>>> gb_number = phonenumbers.parse("+447986123456", "GB")
>>> timezone.time_zones_for_number(gb_number)
('Atlantic/Reykjavik', 'Europe/London')

For more information about the other functionality available from the library, look in the unit tests or in the original libphonenumber project.

Memory Usage

The library includes a lot of metadata, potentially giving a significant memory overhead. There are two mechanisms for dealing with this.

  • The normal metadata (just over 2 MiB of generated Python code) for the core functionality of the library is loaded on-demand, on a region-by-region basis (i.e. the metadata for a region is only loaded on the first time it is needed).
  • Metadata for extended functionality is held in separate packages, which therefore need to be explicitly loaded separately. This affects:
    • The geocoding metadata (~19 MiB), which is held in phonenumbers.geocoder and used by the geocoding functions (geocoder.description_for_number, geocoder.description_for_valid_number or geocoder.country_name_for_number).
    • The carrier metadata (~1 MiB), which is held in phonenumbers.carrier and used by the mapping functions (carrier.name_for_number or carrier.name_for_valid_number).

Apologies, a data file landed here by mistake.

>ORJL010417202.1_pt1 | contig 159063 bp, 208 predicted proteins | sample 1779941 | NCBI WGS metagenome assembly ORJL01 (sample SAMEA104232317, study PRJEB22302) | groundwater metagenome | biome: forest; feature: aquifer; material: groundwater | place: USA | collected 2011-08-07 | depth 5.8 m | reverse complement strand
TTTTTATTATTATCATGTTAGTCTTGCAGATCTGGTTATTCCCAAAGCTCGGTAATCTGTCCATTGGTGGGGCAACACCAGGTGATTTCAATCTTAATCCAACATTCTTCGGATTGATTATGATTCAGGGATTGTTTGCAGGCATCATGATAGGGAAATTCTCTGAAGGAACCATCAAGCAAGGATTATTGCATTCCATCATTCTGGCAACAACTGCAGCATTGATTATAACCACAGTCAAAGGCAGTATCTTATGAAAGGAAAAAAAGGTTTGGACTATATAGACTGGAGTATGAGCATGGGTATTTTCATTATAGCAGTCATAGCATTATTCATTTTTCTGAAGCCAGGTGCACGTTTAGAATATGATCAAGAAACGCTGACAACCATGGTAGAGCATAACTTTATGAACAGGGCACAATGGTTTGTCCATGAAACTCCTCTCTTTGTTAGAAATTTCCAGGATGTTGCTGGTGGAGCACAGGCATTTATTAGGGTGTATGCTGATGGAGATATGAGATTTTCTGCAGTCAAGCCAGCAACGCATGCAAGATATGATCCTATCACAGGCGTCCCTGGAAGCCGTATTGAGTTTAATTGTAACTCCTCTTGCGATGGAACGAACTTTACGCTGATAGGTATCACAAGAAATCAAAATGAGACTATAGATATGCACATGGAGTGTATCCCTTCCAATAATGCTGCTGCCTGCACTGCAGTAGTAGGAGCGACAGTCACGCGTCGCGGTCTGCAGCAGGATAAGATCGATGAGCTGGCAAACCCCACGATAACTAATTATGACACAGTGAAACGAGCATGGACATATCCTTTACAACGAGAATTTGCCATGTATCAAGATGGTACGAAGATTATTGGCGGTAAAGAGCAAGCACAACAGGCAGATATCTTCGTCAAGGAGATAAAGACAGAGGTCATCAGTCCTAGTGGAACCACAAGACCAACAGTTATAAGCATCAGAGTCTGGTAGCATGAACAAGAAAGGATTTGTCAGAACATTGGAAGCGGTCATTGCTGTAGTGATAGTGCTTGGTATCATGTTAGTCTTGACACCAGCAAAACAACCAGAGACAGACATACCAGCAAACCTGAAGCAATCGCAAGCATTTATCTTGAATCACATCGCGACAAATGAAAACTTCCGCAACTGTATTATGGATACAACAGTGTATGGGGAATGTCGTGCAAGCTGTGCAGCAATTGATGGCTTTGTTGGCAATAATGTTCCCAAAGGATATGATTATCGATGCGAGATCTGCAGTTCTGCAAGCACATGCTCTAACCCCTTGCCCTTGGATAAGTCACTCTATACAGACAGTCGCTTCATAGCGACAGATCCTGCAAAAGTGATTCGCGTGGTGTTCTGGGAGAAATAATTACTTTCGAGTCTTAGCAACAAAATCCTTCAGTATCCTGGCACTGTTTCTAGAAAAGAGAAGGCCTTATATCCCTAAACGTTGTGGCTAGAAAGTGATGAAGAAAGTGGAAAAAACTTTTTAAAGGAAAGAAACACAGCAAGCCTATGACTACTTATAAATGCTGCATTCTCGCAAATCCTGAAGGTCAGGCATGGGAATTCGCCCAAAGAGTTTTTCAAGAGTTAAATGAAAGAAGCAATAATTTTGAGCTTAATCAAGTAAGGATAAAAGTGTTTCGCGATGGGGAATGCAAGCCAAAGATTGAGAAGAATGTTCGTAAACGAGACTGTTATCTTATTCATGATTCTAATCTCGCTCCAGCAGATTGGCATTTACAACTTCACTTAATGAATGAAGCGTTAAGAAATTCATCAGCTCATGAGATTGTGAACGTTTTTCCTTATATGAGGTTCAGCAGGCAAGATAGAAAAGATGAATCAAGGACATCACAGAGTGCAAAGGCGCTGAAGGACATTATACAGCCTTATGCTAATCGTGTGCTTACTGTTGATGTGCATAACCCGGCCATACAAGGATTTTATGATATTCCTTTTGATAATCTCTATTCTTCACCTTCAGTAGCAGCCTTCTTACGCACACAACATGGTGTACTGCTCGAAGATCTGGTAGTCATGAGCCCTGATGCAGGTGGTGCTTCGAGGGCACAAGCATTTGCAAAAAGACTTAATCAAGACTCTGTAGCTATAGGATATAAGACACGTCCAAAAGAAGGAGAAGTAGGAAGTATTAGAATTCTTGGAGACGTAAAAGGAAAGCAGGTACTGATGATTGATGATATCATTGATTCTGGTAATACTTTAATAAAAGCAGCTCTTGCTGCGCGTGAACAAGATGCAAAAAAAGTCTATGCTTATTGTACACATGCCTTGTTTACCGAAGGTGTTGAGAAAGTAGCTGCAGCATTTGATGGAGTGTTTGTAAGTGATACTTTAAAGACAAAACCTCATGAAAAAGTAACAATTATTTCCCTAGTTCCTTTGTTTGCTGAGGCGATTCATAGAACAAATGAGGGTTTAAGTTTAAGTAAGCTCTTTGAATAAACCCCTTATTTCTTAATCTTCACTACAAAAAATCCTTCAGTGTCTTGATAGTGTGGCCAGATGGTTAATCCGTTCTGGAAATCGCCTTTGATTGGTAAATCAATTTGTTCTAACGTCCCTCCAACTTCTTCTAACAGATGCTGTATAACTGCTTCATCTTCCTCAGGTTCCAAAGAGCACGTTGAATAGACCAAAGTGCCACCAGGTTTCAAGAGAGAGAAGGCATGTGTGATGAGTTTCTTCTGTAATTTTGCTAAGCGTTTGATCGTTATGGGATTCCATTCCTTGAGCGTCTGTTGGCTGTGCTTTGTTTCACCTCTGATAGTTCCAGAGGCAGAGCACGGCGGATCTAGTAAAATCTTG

• The timezone metadata (~100 KiB), which is held in phonenumbers.timezone and used by the timezone functions (time_zones_for_number or time_zones_for_geographical_number).

The phonenumberslite version of the library does not include the geocoder, carrier and timezone packages, which can be useful if you have problems installing the main phonenumbers library due to space/memory limitations.

If you need to ensure that the metadata memory use is accounted for at start of day (i.e. that a subsequent on-demand load of metadata will not cause a pause or memory exhaustion):

  • Force-load the normal metadata by calling phonenumbers.PhoneMetadata.load_all().
  • Force-load the extended metadata by importing the appropriate packages (phonenumbers.geocoder, phonenumbers.carrier, phonenumbers.timezone).

Static Typing

The library includes a set of type stub files to support static type checking by library users. These stub files signal the types that should be used, and may also be of use in IDEs which have integrated type checking functionalities.

These files are written for Python 3, and as such type checking the library with these stubs on Python 2.5-2.7 is unsupported.

Project Layout

  • The python/ directory holds the Python code.
  • The resources/ directory is a copy of the resources/ directory from libphonenumber. This is not needed to run the Python code, but is needed when upstream changes to the master metadata need to be incorporated.
  • The tools/ directory holds the tools that are used to process upstream changes to the master metadata.